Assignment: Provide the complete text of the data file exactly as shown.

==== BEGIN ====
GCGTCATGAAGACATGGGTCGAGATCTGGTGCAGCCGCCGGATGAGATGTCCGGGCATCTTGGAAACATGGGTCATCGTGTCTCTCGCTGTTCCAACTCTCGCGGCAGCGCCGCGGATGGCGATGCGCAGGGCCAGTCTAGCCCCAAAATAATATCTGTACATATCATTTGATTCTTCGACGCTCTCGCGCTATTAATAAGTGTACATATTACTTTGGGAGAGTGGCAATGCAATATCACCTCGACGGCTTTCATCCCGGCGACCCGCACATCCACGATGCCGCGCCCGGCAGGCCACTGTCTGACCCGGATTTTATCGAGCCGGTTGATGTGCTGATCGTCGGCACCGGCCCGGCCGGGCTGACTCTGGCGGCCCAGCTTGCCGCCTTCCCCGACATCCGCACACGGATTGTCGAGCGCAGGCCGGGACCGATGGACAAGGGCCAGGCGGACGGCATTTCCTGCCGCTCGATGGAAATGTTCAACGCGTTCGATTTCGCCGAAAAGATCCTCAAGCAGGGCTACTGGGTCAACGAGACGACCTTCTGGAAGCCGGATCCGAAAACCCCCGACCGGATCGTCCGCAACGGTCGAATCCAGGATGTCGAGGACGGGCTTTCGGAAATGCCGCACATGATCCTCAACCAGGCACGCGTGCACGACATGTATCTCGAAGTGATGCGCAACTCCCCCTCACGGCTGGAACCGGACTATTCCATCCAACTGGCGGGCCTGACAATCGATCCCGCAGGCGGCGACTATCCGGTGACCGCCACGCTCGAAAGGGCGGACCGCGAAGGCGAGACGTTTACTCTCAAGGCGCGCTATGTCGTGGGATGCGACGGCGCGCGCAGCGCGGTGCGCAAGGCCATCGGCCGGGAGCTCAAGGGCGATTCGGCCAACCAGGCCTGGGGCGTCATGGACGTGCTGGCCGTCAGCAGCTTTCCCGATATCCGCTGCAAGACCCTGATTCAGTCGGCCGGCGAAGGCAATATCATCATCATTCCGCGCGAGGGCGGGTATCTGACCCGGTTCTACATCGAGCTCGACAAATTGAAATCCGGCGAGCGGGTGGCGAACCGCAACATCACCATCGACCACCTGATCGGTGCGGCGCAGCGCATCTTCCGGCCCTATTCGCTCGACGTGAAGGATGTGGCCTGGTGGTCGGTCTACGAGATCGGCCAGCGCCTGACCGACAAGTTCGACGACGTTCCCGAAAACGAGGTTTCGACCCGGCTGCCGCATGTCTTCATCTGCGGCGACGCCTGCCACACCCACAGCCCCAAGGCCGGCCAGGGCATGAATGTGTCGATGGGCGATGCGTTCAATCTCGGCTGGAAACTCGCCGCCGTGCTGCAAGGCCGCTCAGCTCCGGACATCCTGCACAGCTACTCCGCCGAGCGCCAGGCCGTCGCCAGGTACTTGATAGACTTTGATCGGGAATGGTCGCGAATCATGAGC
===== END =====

GCGTCATGAAGACATGGGTCGAGATCTGGTGCAGCCGCCGGATGAGATGTCCGGGCATCTTGGAAACATGGGTCATCGTGTCTCTCGCTGTTCCAACTCTCGCGGCAGCGCCGCGGATGGCGATGCGCAGGGCCAGTCTAGCCCCAAAATAATATCTGTACATATCATTTGATTCTTCGACGCTCTCGCGCTATTAATAAGTGTACATATTACTTTGGGAGAGTGGCAATGCAATATCACCTCGACGGCTTTCATCCCGGCGACCCGCACATCCACGATGCCGCGCCCGGCAGGCCACTGTCTGACCCGGATTTTATCGAGCCGGTTGATGTGCTGATCGTCGGCACCGGCCCGGCCGGGCTGACTCTGGCGGCCCAGCTTGCCGCCTTCCCCGACATCCGCACACGGATTGTCGAGCGCAGGCCGGGACCGATGGACAAGGGCCAGGCGGACGGCATTTCCTGCCGCTCGATGGAAATGTTCAACGCGTTCGATTTCGCCGAAAAGATCCTCAAGCAGGGCTACTGGGTCAACGAGACGACCTTCTGGAAGCCGGATCCGAAAACCCCCGACCGGATCGTCCGCAACGGTCGAATCCAGGATGTCGAGGACGGGCTTTCGGAAATGCCGCACATGATCCTCAACCAGGCACGCGTGCACGACATGTATCTCGAAGTGATGCGCAACTCCCCCTCACGGCTGGAACCGGACTATTCCATCCAACTGGCGGGCCTGACAATCGATCCCGCAGGCGGCGACTATCCGGTGACCGCCACGCTCGAAAGGGCGGACCGCGAAGGCGAGACGTTTACTCTCAAGGCGCGCTATGTCGTGGGATGCGACGGCGCGCGCAGCGCGGTGCGCAAGGCCATCGGCCGGGAGCTCAAGGGCGATTCGGCCAACCAGGCCTGGGGCGTCATGGACGTGCTGGCCGTCAGCAGCTTTCCCGATATCCGCTGCAAGACCCTGATTCAGTCGGCCGGCGAAGGCAATATCATCATCATTCCGCGCGAGGGCGGGTATCTGACCCGGTTCTACATCGAGCTCGACAAATTGAAATCCGGCGAGCGGGTGGCGAACCGCAACATCACCATCGACCACCTGATCGGTGCGGCGCAGCGCATCTTCCGGCCCTATTCGCTCGACGTGAAGGATGTGGCCTGGTGGTCGGTCTACGAGATCGGCCAGCGCCTGACCGACAAGTTCGACGACGTTCCCGAAAACGAGGTTTCGACCCGGCTGCCGCATGTCTTCATCTGCGGCGACGCCTGCCACACCCACAGCCCCAAGGCCGGCCAGGGCATGAATGTGTCGATGGGCGATGCGTTCAATCTCGGCTGGAAACTCGCCGCCGTGCTGCAAGGCCGCTCAGCTCCGGACATCCTGCACAGCTACTCCGCCGAGCGCCAGGCCGTCGCCAGGTACTTGATAGACTTTGATCGGGAATGGTCGCGAATCATGAGC